First off, we understand that our position on this subject might not be popular with our colleagues in the legal profession, some of whom might have more faith in the institutions we work within. But today we feel the need to voice it nonetheless.
Events of the past few weeks have once again raised the question of the value of anonymous reports regarding experiences of police violence. Last week Human Rights Watch (HRW) released an 89-page report that documents the failures of, and abuse by, the RCMP in Northern British Columbia as recounted by 50 aboriginal women and girls they interviewed.
The report includes anonymous accounts of young aboriginal women being tasered and strip searched by male officers, as well as reports of aboriginal women being assaulted and raped by members of the RCMP. At a press conference last week, researchers commented that the women and girls they interviewed about their experiences with the police exhibited a level of fear “comparable to post-conflict situations, like post-war Iraq”.
Since the report was released, both the RCMP and Federal Government have called on individual victims to come forward and file formal complaints with the RCMP or the Commission of Public Complaints against the RCMP. RCMP Commissioner Bob Paulson, told 29,000 members of the force in an email last week that he has tried to persuade alleged victims to come forward with names and wrote “don’t worry about it, I’ve got your back”. Stephen Harper told the House of Commons that anyone who has information about serious criminal activity should give the information to the police and as he says “just get on and do it”.
Last night the HRW author, Meghan Rhoad, met with women in Prince George, BC to assure them that she will not violate the anonymity of the women and girls she interviewed. She maintained that the RCMP did not need “further detail of individual allegations in order to address systemic issues”. Advocates at that meeting expressed that the Commission of Public Complaints against the RCMP cannot adequately deal with the allegations because systemic issues at hand include problems with the RCMP and problems with its oversight body. The argument is that existing accountability mechanisms do not work, women don’t trust them, and that they have not been proven safe for these victims.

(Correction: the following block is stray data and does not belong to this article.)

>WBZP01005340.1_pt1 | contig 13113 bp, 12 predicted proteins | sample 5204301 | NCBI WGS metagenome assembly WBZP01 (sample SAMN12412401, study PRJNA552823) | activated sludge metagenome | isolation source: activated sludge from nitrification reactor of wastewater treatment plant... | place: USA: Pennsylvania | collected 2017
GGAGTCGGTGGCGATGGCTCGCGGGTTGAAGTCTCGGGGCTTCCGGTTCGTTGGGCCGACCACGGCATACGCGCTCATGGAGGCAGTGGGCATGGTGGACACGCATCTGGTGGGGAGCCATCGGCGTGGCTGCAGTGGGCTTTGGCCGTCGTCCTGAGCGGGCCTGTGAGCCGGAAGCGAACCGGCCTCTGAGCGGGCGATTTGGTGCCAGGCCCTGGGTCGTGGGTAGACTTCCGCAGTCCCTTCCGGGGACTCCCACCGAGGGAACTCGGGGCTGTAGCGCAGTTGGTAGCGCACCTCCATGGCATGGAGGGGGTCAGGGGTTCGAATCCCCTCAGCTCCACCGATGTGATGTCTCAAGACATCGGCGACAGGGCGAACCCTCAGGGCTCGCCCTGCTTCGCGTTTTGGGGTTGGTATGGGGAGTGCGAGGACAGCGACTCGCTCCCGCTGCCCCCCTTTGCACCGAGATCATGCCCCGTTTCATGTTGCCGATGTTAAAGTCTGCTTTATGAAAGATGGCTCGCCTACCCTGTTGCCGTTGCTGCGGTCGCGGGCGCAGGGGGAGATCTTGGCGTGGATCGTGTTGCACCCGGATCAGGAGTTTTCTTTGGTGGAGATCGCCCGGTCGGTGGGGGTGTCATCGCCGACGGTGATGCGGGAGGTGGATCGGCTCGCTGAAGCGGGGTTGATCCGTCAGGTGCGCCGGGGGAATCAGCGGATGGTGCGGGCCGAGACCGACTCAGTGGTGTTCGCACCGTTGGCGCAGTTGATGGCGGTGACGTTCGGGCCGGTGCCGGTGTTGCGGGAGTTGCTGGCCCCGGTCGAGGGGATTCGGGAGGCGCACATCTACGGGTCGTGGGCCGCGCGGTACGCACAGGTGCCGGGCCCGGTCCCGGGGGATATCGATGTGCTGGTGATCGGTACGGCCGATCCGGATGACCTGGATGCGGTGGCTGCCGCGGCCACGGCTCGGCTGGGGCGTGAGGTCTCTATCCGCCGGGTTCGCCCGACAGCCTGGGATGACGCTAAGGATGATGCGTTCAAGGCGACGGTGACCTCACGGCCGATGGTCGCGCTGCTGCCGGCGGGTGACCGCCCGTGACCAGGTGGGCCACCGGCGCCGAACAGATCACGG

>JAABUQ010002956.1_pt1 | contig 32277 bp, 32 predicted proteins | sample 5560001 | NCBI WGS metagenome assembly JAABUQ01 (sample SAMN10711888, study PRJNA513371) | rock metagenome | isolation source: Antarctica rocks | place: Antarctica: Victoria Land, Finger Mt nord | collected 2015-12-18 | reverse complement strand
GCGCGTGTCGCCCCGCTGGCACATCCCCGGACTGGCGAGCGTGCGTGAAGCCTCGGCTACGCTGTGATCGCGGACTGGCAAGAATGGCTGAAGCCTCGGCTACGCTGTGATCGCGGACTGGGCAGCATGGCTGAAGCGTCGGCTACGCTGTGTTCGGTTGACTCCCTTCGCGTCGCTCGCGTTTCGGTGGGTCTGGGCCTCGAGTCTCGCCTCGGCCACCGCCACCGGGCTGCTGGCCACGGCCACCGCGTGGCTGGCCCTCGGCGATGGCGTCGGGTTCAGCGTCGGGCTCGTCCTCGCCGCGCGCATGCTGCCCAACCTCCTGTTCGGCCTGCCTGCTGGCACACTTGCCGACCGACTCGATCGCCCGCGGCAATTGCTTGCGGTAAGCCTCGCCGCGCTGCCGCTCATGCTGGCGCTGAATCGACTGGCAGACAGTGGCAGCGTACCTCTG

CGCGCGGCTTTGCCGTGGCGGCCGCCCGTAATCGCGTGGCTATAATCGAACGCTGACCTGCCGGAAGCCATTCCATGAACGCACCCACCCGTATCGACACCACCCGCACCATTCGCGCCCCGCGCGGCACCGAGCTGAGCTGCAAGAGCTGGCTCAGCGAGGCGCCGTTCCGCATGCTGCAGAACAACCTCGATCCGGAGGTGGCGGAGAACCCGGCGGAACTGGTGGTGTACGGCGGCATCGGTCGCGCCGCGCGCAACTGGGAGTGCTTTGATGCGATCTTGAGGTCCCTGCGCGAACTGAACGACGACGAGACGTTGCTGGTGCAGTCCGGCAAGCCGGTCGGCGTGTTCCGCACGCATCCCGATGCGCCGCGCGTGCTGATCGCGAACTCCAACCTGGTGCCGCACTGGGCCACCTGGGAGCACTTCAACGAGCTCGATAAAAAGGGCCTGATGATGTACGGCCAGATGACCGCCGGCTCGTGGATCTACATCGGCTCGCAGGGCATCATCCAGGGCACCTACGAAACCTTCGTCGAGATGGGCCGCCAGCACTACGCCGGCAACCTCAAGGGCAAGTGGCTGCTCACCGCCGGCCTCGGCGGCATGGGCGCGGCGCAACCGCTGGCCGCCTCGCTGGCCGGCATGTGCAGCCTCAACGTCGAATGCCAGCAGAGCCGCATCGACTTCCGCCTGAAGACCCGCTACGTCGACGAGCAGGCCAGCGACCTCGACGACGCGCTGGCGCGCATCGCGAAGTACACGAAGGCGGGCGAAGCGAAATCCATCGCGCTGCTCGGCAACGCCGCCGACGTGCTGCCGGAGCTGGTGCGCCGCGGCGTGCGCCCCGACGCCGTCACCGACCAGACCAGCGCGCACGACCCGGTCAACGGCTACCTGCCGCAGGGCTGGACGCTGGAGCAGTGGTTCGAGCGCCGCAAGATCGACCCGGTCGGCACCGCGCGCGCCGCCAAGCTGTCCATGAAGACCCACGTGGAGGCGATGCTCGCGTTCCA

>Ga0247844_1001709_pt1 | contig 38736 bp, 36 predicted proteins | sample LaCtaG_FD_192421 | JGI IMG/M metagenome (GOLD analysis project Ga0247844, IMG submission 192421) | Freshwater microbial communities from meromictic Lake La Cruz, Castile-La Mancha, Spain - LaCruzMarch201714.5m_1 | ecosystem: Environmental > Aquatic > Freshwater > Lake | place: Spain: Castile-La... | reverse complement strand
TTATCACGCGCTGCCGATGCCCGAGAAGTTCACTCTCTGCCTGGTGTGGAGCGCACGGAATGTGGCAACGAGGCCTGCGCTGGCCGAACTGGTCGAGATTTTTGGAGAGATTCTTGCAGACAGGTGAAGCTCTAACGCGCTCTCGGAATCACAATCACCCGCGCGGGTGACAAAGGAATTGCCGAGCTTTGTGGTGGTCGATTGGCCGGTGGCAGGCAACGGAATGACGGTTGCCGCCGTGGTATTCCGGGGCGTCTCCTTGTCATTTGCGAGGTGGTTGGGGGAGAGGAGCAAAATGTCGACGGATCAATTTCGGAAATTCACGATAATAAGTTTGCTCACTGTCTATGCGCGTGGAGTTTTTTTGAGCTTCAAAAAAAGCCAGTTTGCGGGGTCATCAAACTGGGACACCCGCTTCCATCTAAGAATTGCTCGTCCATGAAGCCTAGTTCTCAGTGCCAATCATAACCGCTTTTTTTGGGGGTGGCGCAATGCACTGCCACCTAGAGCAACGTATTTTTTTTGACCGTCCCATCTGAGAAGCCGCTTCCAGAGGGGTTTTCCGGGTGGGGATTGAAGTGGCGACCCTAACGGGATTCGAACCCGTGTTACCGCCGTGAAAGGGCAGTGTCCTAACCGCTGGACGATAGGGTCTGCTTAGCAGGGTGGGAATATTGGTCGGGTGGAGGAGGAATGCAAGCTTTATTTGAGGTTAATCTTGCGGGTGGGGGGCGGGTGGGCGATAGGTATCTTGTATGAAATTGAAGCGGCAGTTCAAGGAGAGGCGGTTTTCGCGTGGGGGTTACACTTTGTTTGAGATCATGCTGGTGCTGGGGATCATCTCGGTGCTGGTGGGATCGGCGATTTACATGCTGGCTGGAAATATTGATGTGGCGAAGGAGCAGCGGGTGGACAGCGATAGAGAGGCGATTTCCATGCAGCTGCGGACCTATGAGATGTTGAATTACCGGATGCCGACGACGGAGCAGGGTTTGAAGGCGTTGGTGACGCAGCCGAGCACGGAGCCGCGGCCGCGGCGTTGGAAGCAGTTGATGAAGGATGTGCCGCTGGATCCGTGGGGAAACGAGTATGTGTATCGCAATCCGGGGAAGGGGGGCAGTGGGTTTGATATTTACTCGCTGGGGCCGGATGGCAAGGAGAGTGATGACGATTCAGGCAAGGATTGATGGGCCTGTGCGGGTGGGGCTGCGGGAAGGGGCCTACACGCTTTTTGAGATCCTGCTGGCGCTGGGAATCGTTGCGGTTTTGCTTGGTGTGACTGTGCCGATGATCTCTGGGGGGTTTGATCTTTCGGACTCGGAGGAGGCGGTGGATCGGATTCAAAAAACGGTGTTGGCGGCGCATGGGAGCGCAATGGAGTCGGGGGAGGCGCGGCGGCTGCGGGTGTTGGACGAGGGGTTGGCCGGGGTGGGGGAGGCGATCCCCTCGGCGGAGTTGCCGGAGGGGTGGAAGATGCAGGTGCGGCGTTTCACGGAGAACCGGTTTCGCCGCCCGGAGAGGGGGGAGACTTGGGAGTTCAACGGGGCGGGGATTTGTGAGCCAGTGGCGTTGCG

This is a similar position we took when we asked the Ontario Human Rights Commission (OHRC) to undertake a public inquiry into the discrimination against Ottawa-area sex workers by the Ottawa Police Service over two years ago.
Our request to the OHRC was based on “The Challenges Report” published by Prostitutes of Ottawa/Gatineau Work Educate and Resist (POWER) stemming from 43 anonymous interviews with sex workers from diverse areas of the industry. In Chapters 5 and 8 of the POWER report, sex workers recount specific instances of violent abuse by the Ottawa Police and discuss how this abuse is aggravated by discrimination based on prohibited human rights grounds including sex, ethnicity and perceived disability. Although the OHRC expressed interest in our claims of systemic human rights abuses in Ottawa they urged individual sex workers to file human rights complaints against the Ottawa Police. These are women who are known to the police and who are at risk of being further criminalized and incarcerated. When presented with the option of filing a human rights complaint on their own and using their real names, not a single one of them took the OHRC up on their offer.
Last week the CBC reported on the results of a 2011 report from the Ontario Native Women’s Association. The report includes 17 anonymous accounts from women in Thunder Bay. The participants of this focus group also reported being sexually assaulted by police. Again, here the Thunder Bay police want names, and the women advocating on behalf of the victims cite fear of retaliation.
In order to protect victims of police or state violence, we can’t rely on the victims to expose themselves to further threats of violence or retaliation. The victims are telling us they don’t feel safe going to the police to report police violence, or reporting to the police oversight bodies who have thus far failed to hold police accountable for their violence. As the 19-year-old-Oji-Cree youth from Thunder Bay explains, “we need an alternative choice to policemen”.
And before my colleagues take to the comment section to tell me how I don’t understand the criminal justice system and how naïve this position is, ask yourselves whether you’ve ever been part of a social, ethnic, or economic group that has had a historic or current reason to fear the state or its law enforcement? Have you ever reported an assault or sexual assault only to be told by police that it was unfounded? Or have you experienced retaliation from a partner or an officer after trying to, in Stephen Harper’s words “just get on with it and do it?”
It is clear that creating an independent system for anonymous reporting of police and state violence would take thoughtful consideration and hard work. It is equally clear that police violence against highly marginalized populations continues and will continue to be dismissed or ignored without an alternative to the current systems in place. Though it is only one strategy in combatting violence and holding police services accountable for violence abuses of power, anonymous reporting would be a first step in giving voice and justice to communities who have long deserved both of those things.